Born in Mexico City in 1929, Carbajal joined his local amateur team – Club Oviedo in 1942 before being bought for the 11 footballs in 1948 by Real España Club after having been part of the Mexican squad that took part in 1948 London Olympics aged only 19 years old. This move apparently marked the end of his studies to the disapproval of his father.
Real España Club had been a powerhouse when football in Mexico had been amateur but following the game becoming professional in 1943 the club would become a gradually fading force claiming three domestic cups and one league title. The club folded at the end of the 1950 season after finishing a respectable fourth with and Carbajal’s performances earning selection for his first World Cup; Brazil in 1950 at just 21 where he would be the youngest keeper at the tournament. His debut would not be easy. Brazil in The Maracanã and a 4-0 loss followed by a 4-1 loss to Yugoslavia and a 2-1 loss to Switzerland. After the tournament ‘Tota’ would move to Club Léon. He would stay there for the rest of his career.
Domestically, Los Emeraldas would claim the League title in 1952 and be Copá Mexico finalists the following season. Carbajal was selected for the 1954 World Cup squad playing in the 3-2 loss to France [in a strange format each team in a group of four would play only two matches – seeded vs unseeded] which saw El Tri bow out of the tournament.
The following years brought success at for Léon – a second Primera Divisíon title, as well as Campéon de Campeones and Copá Mexico trophies. Consistent performances earned ‘Tota’ a trip to the World Cup in Sweden in 1958 this time as captain. Another tough draw saw them pitted against hosts Sweden, a still strong Hungary and Wales against whom Mexico earned their first World Cup point. The next few seasons would see no domestic success for Léon, but again Carbajal would be called upon for the 1962 World Cup and become the first player to go to four World Cups. Another tough group containing the two finalists Brazil and Czechoslovakia and a strong Spanish also saw Mexico’s best performances. Narrow losses were followed by the first El Tri victory – a 3-1 win over the Czechs.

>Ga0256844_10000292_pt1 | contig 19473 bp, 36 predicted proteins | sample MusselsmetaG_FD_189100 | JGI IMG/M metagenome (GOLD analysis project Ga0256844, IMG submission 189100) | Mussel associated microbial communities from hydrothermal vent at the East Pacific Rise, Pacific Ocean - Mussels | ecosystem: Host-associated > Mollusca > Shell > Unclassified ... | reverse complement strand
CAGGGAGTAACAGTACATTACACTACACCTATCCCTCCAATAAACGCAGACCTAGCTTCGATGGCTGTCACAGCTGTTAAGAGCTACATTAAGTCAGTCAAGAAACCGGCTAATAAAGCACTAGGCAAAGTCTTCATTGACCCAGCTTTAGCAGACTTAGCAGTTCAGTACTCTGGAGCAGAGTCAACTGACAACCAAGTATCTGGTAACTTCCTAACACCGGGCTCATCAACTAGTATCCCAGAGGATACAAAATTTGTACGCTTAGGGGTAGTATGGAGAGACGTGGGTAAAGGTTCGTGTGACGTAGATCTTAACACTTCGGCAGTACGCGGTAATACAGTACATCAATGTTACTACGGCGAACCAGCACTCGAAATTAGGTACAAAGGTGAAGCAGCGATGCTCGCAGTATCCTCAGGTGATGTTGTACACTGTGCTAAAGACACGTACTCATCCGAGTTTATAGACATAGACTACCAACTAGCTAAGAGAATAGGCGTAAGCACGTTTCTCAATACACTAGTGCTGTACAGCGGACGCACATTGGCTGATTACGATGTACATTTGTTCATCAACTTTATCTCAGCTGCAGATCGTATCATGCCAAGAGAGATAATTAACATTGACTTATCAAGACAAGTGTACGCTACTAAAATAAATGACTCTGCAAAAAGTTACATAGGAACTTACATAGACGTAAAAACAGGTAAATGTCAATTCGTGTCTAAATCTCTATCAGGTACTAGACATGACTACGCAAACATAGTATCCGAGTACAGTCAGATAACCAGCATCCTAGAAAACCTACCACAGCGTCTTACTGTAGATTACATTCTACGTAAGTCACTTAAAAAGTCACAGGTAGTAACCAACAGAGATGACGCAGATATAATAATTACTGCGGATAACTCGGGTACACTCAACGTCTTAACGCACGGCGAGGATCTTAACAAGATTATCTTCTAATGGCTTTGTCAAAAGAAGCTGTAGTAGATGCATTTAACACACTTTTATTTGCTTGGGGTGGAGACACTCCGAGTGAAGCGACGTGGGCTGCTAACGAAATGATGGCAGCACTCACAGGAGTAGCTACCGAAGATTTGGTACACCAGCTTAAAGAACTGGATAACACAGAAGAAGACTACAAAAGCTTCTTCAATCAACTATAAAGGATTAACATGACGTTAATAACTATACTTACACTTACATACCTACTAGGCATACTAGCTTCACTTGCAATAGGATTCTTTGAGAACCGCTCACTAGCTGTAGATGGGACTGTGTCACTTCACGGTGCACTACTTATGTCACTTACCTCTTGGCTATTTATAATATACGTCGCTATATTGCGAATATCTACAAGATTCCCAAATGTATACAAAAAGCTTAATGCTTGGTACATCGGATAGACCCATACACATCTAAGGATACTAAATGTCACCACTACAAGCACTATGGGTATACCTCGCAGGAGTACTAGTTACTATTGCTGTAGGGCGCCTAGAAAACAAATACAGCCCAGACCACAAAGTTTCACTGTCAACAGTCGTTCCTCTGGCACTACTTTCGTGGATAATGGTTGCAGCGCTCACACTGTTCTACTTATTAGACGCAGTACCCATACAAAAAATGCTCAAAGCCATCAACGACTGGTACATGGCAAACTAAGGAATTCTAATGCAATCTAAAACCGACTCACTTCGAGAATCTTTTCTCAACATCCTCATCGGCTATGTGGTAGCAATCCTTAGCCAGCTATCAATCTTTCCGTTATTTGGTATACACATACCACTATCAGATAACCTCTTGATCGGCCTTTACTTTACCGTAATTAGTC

1966 became a swansong. Practically in semi-retirement ‘Tota’ claimed a league title with Léon and a surprise call up for his fifth World Cup in 1966. A squad member by then, Carbajal played Mexico’s final group match a 0-0 draw against Uruguay – his first World Cup clean sheet. That year saw his retirement after over 360 matches for his club and five world cups earning him his nickname ‘El Cinco Copas’.
Not the tallest or most imposing of keepers [and oddly was reported never to have worn gloves] but a clever one with great positional sense. At international level, he was arguably Mexico’s most consistent performer for so long behind an often poor defense. Perhaps recognised when voted CONCACAF keeper of the century.
Greatest Squad – Starting XI (3-4-1-2)
CLAUDIO SUÁREZ JESÚS DEL MURO RAFAEL MÁRQUEZ
PÁVEL PARDO GERARDO TORRADO BENJAMÍN GALINDO ALBERTO GARCÍA ASPE
HUGO SÁNCHEZ LUIS HERNÁNDEZ
Greatest Squad – Reserves
GK: JORGE CAMPOS
GK: OSWALDO SÁNCHEZ
LB: GUSTAVO PENA
CB: IGNACIO AMBRÍZ
CB: GUILLERMO SEPÚLVEDA
CM: JAVIER AGUIRRE
CM: TOMÁS BOY ESPINOZA
LM: MANUEL NEGRETE ARIAS
AM: RAMÓN RAMÍREZ
RW: LUIS GARCÍA
ST: JARED BORGETTI
ST: ENRIQUE BORJA
Created by Alan Robins | Image created by Jorge Manuel Martins
Tune in throughout the World Cup as the series unfolds